Feeding the hungry with seafood: A Q&A with Jim Harmon

Published on
January 2, 2015

SeaShare in Bainbridge Island, Wash., has been doing the great work of distributing seafood to food banks across the country for around 20 years. This year, the organization fed high quality seafood to millions of people, but there is still more to do.

SeafoodSource checked in with Executive Director Jim Harmon to see what the organization has planned for 2015.

SeafoodSource: The National Fisheries Institute (NFI) and its Future Leaders program has successfully partnered with SeaShare for several years. How much money did NFI raise this year for SeaShare?

Harmon: We’re at around USD 26,675 (EUR 22,000) and more than 133,000 pounds of seafood that the Future Leaders have donated, which is slightly higher than the year before. They will keep working on this project until the NFI Conference in Las Vegas at the end of January. NFI is the biggest seafood organization in the country and we are the largest seafood donation organization in the country, so it makes sense to work together.

SeafoodSource: Which companies donate to SeaShare?

Harmon: Every year, we work with 120 different seafood companies and support organizations. Last year, our donor of the year was High Liner Foods and the year before that it was NFI. We are very thankful for the generosity of our member companies.

SeafoodSource: What are the most commonly donated seafood items?

Harmon: Undervalued or excess seafood is what we started with. Now, we get the top-of-the-line products such as canned salmon and a lot of frozen products; 70 percent are frozen. Catfish, tilapia, salmon, pollock and cod make up the bulk of the donatable products. They are primarily processed, headed and gutted, and often other donors will re-process it into family-sized portions to make it a higher value. A lot of companies re-process seafood at no cost and some do it at a greatly reduced cost.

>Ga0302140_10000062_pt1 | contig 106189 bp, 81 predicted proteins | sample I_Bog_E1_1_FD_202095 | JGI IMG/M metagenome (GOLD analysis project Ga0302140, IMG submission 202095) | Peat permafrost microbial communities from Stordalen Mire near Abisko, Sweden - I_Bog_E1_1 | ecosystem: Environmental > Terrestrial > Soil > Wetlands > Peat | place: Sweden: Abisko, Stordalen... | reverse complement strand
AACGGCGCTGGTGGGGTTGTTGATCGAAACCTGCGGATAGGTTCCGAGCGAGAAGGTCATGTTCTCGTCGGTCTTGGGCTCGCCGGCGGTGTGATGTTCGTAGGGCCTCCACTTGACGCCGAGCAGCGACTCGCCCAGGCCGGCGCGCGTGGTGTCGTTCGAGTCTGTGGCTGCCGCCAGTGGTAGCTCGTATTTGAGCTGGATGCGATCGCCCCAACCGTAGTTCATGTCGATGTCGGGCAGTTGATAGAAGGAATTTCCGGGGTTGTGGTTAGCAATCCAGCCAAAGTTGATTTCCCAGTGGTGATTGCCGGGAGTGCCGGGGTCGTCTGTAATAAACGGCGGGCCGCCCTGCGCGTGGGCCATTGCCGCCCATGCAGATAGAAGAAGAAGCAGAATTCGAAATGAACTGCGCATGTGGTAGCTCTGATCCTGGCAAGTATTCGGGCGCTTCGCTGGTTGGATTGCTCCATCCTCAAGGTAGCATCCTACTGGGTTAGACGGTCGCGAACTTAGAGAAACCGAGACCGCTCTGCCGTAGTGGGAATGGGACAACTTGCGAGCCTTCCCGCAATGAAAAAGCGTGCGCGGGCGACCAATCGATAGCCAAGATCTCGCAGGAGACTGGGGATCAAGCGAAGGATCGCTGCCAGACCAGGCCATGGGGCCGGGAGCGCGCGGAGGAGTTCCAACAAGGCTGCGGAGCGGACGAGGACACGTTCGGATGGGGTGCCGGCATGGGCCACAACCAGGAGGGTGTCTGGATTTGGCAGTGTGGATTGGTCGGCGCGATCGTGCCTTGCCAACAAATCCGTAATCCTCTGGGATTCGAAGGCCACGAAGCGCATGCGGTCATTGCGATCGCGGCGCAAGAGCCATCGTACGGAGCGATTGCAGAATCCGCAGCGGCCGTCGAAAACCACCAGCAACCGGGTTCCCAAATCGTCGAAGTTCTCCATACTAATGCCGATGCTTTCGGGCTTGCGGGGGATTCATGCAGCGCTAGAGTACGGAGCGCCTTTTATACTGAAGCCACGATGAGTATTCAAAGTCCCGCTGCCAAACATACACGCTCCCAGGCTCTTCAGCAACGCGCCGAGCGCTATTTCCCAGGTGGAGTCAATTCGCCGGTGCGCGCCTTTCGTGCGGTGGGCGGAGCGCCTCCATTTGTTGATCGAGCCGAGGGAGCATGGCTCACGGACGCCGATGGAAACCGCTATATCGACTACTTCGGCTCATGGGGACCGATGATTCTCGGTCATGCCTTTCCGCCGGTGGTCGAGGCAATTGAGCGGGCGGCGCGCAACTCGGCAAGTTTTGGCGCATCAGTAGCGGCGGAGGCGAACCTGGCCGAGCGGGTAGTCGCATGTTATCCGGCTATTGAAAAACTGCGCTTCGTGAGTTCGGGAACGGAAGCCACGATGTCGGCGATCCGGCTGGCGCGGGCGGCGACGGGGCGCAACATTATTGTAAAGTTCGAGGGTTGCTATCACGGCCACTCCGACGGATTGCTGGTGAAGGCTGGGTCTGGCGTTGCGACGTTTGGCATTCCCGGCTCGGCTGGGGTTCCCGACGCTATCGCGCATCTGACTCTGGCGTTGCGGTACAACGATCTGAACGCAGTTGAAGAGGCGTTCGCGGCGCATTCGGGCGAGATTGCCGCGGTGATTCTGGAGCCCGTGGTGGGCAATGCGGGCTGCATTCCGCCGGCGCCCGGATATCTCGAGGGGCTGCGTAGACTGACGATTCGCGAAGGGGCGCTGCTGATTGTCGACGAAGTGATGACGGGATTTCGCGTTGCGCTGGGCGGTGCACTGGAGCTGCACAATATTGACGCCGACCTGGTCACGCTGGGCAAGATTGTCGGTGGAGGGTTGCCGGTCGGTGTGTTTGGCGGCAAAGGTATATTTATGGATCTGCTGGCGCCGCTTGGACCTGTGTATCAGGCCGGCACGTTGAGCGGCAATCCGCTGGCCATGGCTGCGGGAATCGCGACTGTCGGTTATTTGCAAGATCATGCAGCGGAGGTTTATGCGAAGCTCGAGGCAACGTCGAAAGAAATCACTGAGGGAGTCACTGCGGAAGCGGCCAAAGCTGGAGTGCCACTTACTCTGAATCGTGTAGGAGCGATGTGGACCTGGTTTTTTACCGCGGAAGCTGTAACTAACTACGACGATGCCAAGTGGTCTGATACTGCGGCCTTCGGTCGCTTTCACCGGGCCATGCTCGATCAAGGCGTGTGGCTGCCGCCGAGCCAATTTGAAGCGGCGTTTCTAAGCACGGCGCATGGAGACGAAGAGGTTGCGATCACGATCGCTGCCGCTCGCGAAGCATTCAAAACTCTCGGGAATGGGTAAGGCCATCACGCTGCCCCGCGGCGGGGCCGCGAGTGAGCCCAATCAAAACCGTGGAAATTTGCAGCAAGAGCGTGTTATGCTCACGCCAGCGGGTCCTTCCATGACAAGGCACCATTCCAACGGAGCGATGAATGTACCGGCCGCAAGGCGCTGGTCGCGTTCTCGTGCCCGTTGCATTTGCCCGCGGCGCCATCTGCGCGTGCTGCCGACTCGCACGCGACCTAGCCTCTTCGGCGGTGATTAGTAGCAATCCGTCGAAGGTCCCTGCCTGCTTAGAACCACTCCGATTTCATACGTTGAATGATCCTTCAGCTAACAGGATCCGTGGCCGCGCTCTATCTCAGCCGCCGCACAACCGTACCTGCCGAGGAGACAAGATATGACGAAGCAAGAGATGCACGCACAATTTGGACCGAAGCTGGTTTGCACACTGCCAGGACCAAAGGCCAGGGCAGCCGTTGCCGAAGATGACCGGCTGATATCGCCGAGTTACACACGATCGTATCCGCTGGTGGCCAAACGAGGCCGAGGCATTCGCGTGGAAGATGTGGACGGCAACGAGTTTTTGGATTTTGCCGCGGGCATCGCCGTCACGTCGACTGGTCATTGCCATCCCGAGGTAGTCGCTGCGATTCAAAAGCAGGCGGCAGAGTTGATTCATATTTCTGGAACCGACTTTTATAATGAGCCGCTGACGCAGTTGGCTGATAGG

SeafoodSource: How many hungry people did SeaShare provide meals to in 2014?

Harmon: We do around 1.5 million pounds, which equals around 6.5 million servings. We will do more this year.

SeafoodSource: What does SeaShare need in order to feed more families in 2015?

Harmon: There is still room to grow and there is still more we can do. Seafood is getting more and more expensive, so we rely on these companies’ generosity to get it done. We work with cold storage facilities across the country. We have great relationship with people like Preferred Freezer Storage, which donates 30-day free storage. However, a lot of the stuff that gets donated may have two months of shelf life and we will have to pay for a month of cold storage before we move it out. The future for us is in accessing product that is not quite free, but could be if we could get freezer space. That’s a growth area for us. The goal would be 2 million pounds, which would be quite an increase for us.

SeafoodSource: It is unusual for food bank patrons to eat high-quality proteins. How is SeaShare helping this population?

Harmon: We are replacing a lot of low-value, high-calorie products that the population would be eating. We are not only feeding them, but are teaching them to eat better. A lot of these people aren’t seafood-savvy. They haven’t eaten it very often and don’t understand how easy it is to prepare. Once they are up on their feet and back to grocery shopping, there is an opportunity that they will be buying seafood.

 

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